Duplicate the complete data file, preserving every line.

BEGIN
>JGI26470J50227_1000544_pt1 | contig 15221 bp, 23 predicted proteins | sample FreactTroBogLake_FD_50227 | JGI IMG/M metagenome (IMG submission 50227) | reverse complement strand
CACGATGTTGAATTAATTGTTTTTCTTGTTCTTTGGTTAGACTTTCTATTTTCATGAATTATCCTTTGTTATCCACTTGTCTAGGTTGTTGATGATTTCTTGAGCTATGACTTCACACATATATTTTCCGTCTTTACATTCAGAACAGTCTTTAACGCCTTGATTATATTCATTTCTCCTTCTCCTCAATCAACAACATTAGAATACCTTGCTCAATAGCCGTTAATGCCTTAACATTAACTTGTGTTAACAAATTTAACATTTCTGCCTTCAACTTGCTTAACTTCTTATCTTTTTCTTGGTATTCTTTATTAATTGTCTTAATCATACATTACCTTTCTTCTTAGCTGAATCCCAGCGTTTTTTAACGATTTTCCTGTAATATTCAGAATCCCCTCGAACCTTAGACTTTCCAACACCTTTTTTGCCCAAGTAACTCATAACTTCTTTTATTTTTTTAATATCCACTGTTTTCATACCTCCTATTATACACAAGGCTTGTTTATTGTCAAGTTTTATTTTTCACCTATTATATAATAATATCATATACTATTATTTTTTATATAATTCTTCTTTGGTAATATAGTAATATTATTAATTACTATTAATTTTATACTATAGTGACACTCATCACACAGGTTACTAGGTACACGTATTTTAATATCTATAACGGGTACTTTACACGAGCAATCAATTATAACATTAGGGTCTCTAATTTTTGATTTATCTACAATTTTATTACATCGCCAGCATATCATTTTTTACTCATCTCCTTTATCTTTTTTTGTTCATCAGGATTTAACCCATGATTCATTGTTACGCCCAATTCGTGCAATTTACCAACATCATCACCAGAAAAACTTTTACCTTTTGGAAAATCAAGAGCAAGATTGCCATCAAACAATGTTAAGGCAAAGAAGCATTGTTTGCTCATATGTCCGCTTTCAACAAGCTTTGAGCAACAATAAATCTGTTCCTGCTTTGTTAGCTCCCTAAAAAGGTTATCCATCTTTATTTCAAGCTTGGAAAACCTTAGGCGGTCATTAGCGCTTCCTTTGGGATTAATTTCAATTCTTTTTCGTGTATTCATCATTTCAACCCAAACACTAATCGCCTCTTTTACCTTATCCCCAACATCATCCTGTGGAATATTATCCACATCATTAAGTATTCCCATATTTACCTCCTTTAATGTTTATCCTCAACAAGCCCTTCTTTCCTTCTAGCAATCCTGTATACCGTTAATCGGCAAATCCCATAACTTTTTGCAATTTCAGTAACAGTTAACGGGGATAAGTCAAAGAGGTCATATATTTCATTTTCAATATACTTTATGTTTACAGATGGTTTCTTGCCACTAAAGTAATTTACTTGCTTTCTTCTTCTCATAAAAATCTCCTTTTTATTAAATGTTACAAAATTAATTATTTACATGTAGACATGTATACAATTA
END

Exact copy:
>JGI26470J50227_1000544_pt1 | contig 15221 bp, 23 predicted proteins | sample FreactTroBogLake_FD_50227 | JGI IMG/M metagenome (IMG submission 50227) | reverse complement strand
CACGATGTTGAATTAATTGTTTTTCTTGTTCTTTGGTTAGACTTTCTATTTTCATGAATTATCCTTTGTTATCCACTTGTCTAGGTTGTTGATGATTTCTTGAGCTATGACTTCACACATATATTTTCCGTCTTTACATTCAGAACAGTCTTTAACGCCTTGATTATATTCATTTCTCCTTCTCCTCAATCAACAACATTAGAATACCTTGCTCAATAGCCGTTAATGCCTTAACATTAACTTGTGTTAACAAATTTAACATTTCTGCCTTCAACTTGCTTAACTTCTTATCTTTTTCTTGGTATTCTTTATTAATTGTCTTAATCATACATTACCTTTCTTCTTAGCTGAATCCCAGCGTTTTTTAACGATTTTCCTGTAATATTCAGAATCCCCTCGAACCTTAGACTTTCCAACACCTTTTTTGCCCAAGTAACTCATAACTTCTTTTATTTTTTTAATATCCACTGTTTTCATACCTCCTATTATACACAAGGCTTGTTTATTGTCAAGTTTTATTTTTCACCTATTATATAATAATATCATATACTATTATTTTTTATATAATTCTTCTTTGGTAATATAGTAATATTATTAATTACTATTAATTTTATACTATAGTGACACTCATCACACAGGTTACTAGGTACACGTATTTTAATATCTATAACGGGTACTTTACACGAGCAATCAATTATAACATTAGGGTCTCTAATTTTTGATTTATCTACAATTTTATTACATCGCCAGCATATCATTTTTTACTCATCTCCTTTATCTTTTTTTGTTCATCAGGATTTAACCCATGATTCATTGTTACGCCCAATTCGTGCAATTTACCAACATCATCACCAGAAAAACTTTTACCTTTTGGAAAATCAAGAGCAAGATTGCCATCAAACAATGTTAAGGCAAAGAAGCATTGTTTGCTCATATGTCCGCTTTCAACAAGCTTTGAGCAACAATAAATCTGTTCCTGCTTTGTTAGCTCCCTAAAAAGGTTATCCATCTTTATTTCAAGCTTGGAAAACCTTAGGCGGTCATTAGCGCTTCCTTTGGGATTAATTTCAATTCTTTTTCGTGTATTCATCATTTCAACCCAAACACTAATCGCCTCTTTTACCTTATCCCCAACATCATCCTGTGGAATATTATCCACATCATTAAGTATTCCCATATTTACCTCCTTTAATGTTTATCCTCAACAAGCCCTTCTTTCCTTCTAGCAATCCTGTATACCGTTAATCGGCAAATCCCATAACTTTTTGCAATTTCAGTAACAGTTAACGGGGATAAGTCAAAGAGGTCATATATTTCATTTTCAATATACTTTATGTTTACAGATGGTTTCTTGCCACTAAAGTAATTTACTTGCTTTCTTCTTCTCATAAAAATCTCCTTTTTATTAAATGTTACAAAATTAATTATTTACATGTAGACATGTATACAATTA